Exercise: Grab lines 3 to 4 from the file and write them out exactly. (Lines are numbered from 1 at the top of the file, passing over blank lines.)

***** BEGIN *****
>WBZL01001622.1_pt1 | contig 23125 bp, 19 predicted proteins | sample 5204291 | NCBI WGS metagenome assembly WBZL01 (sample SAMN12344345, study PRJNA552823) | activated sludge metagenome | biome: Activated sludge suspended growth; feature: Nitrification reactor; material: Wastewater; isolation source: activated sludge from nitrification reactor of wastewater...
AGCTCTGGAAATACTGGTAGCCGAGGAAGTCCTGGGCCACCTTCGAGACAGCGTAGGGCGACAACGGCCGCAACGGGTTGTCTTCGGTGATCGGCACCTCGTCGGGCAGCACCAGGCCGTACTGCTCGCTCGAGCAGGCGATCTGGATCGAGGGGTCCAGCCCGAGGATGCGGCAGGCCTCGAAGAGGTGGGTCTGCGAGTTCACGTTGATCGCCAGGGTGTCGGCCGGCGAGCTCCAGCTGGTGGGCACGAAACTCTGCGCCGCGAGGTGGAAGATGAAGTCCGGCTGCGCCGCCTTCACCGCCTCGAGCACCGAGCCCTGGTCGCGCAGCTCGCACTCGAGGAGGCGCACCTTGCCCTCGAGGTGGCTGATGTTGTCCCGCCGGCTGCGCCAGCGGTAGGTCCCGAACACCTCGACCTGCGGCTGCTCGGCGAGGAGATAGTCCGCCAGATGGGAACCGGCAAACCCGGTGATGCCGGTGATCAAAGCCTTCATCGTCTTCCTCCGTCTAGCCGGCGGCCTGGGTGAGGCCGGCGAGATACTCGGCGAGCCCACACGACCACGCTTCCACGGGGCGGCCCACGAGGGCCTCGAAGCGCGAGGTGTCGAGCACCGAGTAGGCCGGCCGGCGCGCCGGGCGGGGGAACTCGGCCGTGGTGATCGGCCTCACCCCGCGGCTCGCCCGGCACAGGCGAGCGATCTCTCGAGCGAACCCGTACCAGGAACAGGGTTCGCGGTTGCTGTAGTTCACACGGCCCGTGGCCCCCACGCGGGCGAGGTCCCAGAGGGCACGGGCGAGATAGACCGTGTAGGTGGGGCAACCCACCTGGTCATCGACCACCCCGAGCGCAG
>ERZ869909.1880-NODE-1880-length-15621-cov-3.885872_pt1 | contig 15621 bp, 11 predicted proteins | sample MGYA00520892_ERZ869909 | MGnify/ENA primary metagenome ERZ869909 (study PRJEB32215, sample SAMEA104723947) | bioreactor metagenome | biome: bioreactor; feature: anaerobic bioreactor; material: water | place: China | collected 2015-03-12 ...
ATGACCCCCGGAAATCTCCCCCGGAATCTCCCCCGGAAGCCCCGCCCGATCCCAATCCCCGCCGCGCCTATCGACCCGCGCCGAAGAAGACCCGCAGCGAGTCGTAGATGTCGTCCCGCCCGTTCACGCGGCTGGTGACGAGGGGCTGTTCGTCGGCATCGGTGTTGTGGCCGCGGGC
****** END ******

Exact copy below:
>ERZ869909.1880-NODE-1880-length-15621-cov-3.885872_pt1 | contig 15621 bp, 11 predicted proteins | sample MGYA00520892_ERZ869909 | MGnify/ENA primary metagenome ERZ869909 (study PRJEB32215, sample SAMEA104723947) | bioreactor metagenome | biome: bioreactor; feature: anaerobic bioreactor; material: water | place: China | collected 2015-03-12 ...
ATGACCCCCGGAAATCTCCCCCGGAATCTCCCCCGGAAGCCCCGCCCGATCCCAATCCCCGCCGCGCCTATCGACCCGCGCCGAAGAAGACCCGCAGCGAGTCGTAGATGTCGTCCCGCCCGTTCACGCGGCTGGTGACGAGGGGCTGTTCGTCGGCATCGGTGTTGTGGCCGCGGGC